Art as Therapy – Finding a cure in crafts – words Alexa Wang
It’s well known that relaxing with arts and crafts can ease anxiety and even temporarily reduce the feeling of depression in adults and offers children a release from the stress of learning.
Producing something also gives us that sense of satisfaction and self-respect that we don’t feel that often in this day and age.
Crafts also teach us about patience again, we live in a world of instant gratification. So to make something that takes time and care teaches us to be patient, disciplined and determined in our work ethic. As well as helping healthy people with stress management, craft and art as therapy – including everything from colouring in to fabric paints – can help those in the elderly spectrum and people who are autistic.
Helping people with autism
Autism is a neurological condition that is present at birth; the exact cause is still relatively unknown. The symptoms of autism include repetitive or compulsive behaviours, social impairment, problems with communication and trouble processing sensory information.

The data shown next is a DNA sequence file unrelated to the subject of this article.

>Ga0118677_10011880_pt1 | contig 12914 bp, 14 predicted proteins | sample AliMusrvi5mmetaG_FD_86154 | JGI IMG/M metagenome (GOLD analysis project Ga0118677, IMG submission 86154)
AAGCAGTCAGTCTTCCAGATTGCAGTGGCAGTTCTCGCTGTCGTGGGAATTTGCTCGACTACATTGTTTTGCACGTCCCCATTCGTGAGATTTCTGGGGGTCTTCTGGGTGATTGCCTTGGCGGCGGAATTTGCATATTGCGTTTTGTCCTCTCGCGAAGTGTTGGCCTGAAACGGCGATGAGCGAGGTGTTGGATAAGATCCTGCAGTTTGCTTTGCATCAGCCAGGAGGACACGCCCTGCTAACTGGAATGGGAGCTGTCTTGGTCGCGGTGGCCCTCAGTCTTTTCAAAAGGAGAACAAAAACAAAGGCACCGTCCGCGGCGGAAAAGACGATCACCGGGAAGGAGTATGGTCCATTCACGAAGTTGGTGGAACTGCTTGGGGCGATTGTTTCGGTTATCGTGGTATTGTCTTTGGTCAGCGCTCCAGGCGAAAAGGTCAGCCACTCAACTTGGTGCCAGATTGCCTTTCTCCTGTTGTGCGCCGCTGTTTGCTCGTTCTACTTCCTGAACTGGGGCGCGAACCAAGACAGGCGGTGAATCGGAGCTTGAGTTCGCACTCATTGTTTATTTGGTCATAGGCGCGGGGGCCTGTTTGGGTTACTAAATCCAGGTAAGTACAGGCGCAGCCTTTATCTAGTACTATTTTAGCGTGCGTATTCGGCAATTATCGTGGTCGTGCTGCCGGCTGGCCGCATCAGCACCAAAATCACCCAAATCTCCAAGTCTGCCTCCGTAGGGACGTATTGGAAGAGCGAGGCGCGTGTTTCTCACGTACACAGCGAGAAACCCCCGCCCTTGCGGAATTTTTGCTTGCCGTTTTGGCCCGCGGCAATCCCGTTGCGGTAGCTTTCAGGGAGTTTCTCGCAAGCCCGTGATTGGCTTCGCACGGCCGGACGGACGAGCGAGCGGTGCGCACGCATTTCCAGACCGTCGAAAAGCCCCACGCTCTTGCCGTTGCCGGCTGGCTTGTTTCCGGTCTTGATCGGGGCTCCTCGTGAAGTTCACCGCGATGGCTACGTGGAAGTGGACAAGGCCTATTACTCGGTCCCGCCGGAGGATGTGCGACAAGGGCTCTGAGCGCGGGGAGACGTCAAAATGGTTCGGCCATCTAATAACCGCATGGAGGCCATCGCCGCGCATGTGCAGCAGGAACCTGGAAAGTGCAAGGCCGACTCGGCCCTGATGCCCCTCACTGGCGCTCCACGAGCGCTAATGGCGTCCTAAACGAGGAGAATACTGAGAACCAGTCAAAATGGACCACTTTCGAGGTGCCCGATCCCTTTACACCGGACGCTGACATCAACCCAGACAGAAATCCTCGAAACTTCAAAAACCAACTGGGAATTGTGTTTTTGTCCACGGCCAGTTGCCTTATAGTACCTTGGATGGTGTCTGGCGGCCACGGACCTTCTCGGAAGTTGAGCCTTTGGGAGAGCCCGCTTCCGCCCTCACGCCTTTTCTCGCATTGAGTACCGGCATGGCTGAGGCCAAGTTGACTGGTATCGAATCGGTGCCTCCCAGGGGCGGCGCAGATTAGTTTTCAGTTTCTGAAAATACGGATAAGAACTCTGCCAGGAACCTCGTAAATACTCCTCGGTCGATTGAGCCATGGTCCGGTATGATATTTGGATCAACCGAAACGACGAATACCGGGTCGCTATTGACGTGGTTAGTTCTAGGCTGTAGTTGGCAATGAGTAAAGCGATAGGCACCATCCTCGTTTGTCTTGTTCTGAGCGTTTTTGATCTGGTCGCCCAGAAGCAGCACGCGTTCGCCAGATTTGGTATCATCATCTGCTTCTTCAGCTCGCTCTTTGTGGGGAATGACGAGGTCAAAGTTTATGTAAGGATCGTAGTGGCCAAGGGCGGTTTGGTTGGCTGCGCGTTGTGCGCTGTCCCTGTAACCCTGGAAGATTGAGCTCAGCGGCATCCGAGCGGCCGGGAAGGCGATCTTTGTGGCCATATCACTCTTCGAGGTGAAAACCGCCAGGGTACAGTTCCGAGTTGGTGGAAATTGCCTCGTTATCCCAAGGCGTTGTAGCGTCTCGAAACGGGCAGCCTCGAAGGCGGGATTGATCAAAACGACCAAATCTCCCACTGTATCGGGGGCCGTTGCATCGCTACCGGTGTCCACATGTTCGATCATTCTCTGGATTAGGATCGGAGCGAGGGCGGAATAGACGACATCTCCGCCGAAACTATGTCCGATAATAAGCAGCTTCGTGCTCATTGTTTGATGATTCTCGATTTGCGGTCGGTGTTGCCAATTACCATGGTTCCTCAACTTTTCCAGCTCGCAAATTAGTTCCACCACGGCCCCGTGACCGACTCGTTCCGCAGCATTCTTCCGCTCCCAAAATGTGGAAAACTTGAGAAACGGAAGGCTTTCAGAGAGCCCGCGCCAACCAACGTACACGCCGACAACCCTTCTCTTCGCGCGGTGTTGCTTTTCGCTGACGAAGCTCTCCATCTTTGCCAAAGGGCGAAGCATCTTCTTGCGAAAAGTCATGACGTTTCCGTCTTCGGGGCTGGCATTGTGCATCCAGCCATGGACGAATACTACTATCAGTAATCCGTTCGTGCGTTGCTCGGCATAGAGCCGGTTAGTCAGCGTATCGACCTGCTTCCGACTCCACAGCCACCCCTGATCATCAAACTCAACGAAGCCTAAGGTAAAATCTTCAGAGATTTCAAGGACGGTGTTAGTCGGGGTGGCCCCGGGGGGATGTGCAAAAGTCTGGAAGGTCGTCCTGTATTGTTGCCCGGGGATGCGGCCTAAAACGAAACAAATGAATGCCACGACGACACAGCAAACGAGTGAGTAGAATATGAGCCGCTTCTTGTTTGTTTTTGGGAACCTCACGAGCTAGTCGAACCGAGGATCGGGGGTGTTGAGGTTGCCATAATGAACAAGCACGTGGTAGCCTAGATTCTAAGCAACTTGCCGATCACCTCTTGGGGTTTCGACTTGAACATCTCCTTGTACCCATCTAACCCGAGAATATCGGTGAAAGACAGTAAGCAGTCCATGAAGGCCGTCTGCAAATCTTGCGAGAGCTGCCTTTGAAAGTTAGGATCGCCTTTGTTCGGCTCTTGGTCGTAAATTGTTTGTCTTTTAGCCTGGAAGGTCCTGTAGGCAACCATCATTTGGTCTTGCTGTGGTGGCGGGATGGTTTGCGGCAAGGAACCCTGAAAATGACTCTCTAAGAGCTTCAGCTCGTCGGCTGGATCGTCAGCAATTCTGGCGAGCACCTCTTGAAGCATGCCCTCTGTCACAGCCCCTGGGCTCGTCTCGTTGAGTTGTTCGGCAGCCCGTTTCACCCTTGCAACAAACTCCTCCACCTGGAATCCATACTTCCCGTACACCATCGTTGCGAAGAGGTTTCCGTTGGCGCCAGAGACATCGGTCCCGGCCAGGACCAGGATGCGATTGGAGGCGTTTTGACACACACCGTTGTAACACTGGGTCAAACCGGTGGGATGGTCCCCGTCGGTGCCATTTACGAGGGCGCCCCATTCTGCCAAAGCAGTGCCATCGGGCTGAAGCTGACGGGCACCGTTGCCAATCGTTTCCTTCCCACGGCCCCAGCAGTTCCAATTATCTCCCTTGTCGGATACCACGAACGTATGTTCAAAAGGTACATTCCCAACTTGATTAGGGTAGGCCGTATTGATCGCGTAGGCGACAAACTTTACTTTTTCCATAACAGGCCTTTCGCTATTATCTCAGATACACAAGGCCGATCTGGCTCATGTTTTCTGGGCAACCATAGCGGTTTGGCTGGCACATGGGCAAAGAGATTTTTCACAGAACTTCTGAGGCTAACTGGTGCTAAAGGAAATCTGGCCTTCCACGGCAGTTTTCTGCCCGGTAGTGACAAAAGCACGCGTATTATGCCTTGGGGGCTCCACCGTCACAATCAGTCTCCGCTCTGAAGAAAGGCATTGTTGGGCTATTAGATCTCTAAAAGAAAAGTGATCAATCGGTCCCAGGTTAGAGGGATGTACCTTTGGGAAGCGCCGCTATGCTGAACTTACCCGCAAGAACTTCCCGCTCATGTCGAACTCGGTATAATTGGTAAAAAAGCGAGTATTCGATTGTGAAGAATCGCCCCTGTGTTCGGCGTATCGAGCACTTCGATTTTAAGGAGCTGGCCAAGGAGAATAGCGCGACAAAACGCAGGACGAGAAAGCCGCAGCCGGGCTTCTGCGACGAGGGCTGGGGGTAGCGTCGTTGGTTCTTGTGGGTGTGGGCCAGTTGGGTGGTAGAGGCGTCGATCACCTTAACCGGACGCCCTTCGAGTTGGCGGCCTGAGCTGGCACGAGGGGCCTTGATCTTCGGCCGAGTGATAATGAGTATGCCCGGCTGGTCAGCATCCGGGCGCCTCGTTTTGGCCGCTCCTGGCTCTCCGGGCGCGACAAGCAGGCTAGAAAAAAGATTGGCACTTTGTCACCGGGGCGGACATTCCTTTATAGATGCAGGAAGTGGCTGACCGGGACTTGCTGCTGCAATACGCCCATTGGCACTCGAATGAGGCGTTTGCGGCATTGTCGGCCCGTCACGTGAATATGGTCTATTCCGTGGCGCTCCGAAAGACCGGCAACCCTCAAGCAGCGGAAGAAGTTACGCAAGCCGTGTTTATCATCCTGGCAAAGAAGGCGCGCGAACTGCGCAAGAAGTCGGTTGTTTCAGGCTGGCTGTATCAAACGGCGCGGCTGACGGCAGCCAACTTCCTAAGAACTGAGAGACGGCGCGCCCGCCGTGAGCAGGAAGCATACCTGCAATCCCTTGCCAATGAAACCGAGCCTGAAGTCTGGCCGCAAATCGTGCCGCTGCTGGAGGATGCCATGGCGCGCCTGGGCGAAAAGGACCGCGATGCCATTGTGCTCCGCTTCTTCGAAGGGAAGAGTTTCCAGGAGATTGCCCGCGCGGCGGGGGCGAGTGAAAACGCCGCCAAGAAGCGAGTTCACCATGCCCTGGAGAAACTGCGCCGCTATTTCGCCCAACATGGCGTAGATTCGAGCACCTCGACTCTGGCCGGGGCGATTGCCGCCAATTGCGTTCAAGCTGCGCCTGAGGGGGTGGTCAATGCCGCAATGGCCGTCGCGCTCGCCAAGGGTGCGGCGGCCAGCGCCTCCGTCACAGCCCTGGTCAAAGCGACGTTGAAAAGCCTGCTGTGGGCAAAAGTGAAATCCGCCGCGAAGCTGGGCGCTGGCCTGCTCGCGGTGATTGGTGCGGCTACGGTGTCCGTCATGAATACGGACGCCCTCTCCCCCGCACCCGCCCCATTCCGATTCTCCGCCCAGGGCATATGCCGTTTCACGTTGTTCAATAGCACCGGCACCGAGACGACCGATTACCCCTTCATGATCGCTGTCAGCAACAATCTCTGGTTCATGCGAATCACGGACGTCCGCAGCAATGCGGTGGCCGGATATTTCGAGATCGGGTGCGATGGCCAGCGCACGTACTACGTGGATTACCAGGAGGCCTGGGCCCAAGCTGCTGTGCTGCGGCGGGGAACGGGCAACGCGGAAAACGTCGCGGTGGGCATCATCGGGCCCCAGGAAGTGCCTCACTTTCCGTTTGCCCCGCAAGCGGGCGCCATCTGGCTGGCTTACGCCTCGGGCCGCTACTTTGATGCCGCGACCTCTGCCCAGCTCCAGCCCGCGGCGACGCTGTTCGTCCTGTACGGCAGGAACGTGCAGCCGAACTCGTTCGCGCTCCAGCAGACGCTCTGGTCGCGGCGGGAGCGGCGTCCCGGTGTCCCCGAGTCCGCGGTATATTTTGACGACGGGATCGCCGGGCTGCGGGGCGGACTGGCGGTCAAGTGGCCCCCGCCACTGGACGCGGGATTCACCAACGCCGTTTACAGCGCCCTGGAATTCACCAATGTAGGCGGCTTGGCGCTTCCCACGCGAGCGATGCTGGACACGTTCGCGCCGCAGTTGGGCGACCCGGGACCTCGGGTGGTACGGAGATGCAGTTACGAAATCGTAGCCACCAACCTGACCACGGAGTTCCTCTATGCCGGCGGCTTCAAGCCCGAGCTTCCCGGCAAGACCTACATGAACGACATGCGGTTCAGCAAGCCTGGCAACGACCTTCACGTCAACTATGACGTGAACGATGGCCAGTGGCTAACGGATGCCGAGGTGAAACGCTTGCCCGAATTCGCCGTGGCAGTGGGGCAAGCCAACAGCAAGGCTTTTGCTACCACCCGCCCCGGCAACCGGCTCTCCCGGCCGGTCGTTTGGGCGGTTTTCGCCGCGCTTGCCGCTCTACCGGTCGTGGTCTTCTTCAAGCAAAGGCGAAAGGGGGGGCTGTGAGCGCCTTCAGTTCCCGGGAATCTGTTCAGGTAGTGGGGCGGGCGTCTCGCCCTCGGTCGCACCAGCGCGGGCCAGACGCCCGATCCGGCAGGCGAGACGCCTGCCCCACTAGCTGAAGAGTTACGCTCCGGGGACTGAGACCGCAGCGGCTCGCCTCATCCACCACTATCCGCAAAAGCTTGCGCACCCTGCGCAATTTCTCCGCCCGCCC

Expressive art therapy activities really helps those living with autism. Due to finding communication via speech difficult, it allows a way for these individuals to express their feelings and communicate without frustration. For autistic people, a lot of their behaviour that other people may see as unusual is the result of them finding certain sensations disturbing. The Art of the Autism explains that seemingly innocuous sensations, “such as the texture of carpet, fluorescent lighting, crunchy foods, the hum of a refrigerator, may be irritating, or even excruciating, to people with autism.”
So with this in mind, one of the most common goals in art therapy is to make these unpleasant sensations more tolerable. Art of Autism went on to confirm; “A child might find that he or she can actually cope with handling slimy, paste-covered strips of newspaper, for instance, when it’s part of a fun papier-mâché craft project.” Repeatedly confronting these stimuli’s that the children prefer means that they are desensitised and can eventually bear them in daily life. Art therapy ideas for self esteem really works.